I was lamenting time, and its cruelty, as I spoke with my husband about how much longer it takes now to get the kink of gray hair out of my mane. His response was a nonchalant shrug and a peppy, “Just think of how much time you’ll save once you stop caring!”
His words struck me like a bullet of carelessness and lodged deep between two ribs. To say they were uncomfortable would have been a gross understatement.
And I believe I’ve figured out why.
I think that I could handle everything else about growing old – the constant alarms for medication, the deterioration of my body parts and the terrible expense they accrue, the pain – if it weren’t for the loss of my looks.
What would society say to a man who had once been a genius, who loved solving the riddles of the universe, who took great pleasure in it, and whose existence was tied to the map of molecules beneath his skull – but who was now losing his mind and mourned the loss of his ability to think, the loss of that experienced pleasure in having defeated a mental problem with the workings of his beautiful brain?
They would mourn along with him, no doubt. They would lament the problems he could no longer solve. They would cluck their tongues and shake their heads at how unfair it was that time could take his love, this thing that he depended so much upon, away from him.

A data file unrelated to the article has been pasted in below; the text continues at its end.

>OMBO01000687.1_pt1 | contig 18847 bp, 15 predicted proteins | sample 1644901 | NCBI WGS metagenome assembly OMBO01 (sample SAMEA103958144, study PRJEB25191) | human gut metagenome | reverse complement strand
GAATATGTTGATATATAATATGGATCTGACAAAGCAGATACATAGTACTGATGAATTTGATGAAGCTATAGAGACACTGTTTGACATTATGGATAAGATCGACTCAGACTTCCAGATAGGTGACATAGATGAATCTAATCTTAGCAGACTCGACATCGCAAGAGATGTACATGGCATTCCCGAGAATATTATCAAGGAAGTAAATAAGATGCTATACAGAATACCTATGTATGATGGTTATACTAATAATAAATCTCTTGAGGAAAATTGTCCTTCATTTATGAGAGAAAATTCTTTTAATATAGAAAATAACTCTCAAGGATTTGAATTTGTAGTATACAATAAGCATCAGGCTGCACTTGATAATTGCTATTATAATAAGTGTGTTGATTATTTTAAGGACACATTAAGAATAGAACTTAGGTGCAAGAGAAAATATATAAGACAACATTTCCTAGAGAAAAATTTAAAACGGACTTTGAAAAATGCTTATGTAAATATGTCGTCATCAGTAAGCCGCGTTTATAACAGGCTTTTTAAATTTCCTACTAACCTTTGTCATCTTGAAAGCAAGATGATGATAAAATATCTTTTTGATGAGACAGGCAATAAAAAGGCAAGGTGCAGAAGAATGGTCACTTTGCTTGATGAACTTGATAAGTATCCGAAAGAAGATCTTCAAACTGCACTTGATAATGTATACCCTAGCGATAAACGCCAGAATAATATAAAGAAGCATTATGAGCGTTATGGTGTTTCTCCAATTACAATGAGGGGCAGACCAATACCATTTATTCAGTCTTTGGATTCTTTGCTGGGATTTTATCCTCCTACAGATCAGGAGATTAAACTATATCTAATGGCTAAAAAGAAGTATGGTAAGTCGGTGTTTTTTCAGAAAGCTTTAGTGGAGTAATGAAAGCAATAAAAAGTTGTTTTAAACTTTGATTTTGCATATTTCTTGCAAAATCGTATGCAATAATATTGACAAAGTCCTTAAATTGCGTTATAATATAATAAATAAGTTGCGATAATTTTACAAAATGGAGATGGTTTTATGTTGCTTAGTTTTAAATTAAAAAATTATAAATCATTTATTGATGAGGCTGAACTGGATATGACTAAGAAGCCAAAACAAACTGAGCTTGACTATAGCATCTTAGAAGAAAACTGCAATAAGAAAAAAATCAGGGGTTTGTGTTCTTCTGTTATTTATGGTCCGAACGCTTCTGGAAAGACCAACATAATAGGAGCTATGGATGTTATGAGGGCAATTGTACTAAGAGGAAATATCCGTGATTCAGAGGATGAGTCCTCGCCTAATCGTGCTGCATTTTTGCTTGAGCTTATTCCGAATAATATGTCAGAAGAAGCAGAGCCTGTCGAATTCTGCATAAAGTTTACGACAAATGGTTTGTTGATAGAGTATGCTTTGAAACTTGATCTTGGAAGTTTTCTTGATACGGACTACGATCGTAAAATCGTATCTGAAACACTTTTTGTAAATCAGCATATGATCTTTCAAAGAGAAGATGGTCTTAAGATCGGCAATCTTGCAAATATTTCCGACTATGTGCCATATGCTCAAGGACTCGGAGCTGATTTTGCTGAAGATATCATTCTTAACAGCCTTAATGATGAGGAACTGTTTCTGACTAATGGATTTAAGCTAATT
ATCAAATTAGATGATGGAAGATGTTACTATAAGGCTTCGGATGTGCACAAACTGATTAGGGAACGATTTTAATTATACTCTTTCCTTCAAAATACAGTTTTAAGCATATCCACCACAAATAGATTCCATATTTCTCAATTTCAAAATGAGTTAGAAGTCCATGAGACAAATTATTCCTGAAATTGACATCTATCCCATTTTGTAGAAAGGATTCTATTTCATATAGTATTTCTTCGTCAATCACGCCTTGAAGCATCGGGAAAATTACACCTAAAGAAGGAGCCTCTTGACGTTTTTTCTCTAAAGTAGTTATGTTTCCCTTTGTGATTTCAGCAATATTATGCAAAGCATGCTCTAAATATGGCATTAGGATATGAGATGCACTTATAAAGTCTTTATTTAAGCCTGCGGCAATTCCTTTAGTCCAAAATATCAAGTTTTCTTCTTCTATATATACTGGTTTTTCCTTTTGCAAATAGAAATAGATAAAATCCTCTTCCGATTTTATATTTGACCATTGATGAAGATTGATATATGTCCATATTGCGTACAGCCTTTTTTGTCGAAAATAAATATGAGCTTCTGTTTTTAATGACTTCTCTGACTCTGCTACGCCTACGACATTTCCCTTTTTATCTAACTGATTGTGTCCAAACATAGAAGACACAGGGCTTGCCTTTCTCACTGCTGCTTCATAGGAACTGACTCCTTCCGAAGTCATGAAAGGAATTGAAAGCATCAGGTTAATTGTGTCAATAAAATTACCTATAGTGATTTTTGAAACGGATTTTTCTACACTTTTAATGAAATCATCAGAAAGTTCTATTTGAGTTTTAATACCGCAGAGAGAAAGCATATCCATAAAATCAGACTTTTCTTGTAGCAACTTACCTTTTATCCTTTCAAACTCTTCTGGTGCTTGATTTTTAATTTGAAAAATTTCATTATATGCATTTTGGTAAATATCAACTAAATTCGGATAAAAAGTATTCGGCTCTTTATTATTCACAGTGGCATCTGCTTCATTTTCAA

“Callously,” they would say. “Callously, time has done this. We hate time.”
Now imagine that time worked differently in our universe. Imagine it worked differently upon the body, causing the mind to go first, long before the skin sagged and hair turned gray. Imagine that tending to the molecules above the skull – the outer appearance of the physical form – was the attention that mattered more. Because it lasted longer. Because it was the “long run.” Imagine it was the thing that stuck with you through the better years of your life. Imagine that feeding the mind rather than the skin above it was a fleeting endeavor: Why bother? It won’t last. Pay attention to what does.
Imagine that genius now. The one we spoke of earlier – the man who cared so much about the inner working diagram of his brain, about the magnificent construction of his mind. Would society still lament his loss? Would empathy be shown? Or would they roll their eyes, and with a peppy shrug, say, “Everyone loses their minds. It happens to the best of us. Pay less attention to what’s inside and more to what really matters – your looks.”
For you see, it is time, and time alone, that determines what we as a whole judge to be important. But what is fleeting to some is crucial to others. What is meaningless to the masses is everything to the one.
The brightest candles burn out the quickest. The most beautiful stars in the night sky are the “stars” that are falling. And we, as time’s ignorant sheep, have no right to decide what is meaningful at all.
– Heather Killough-Walden
(aka, The Shallow)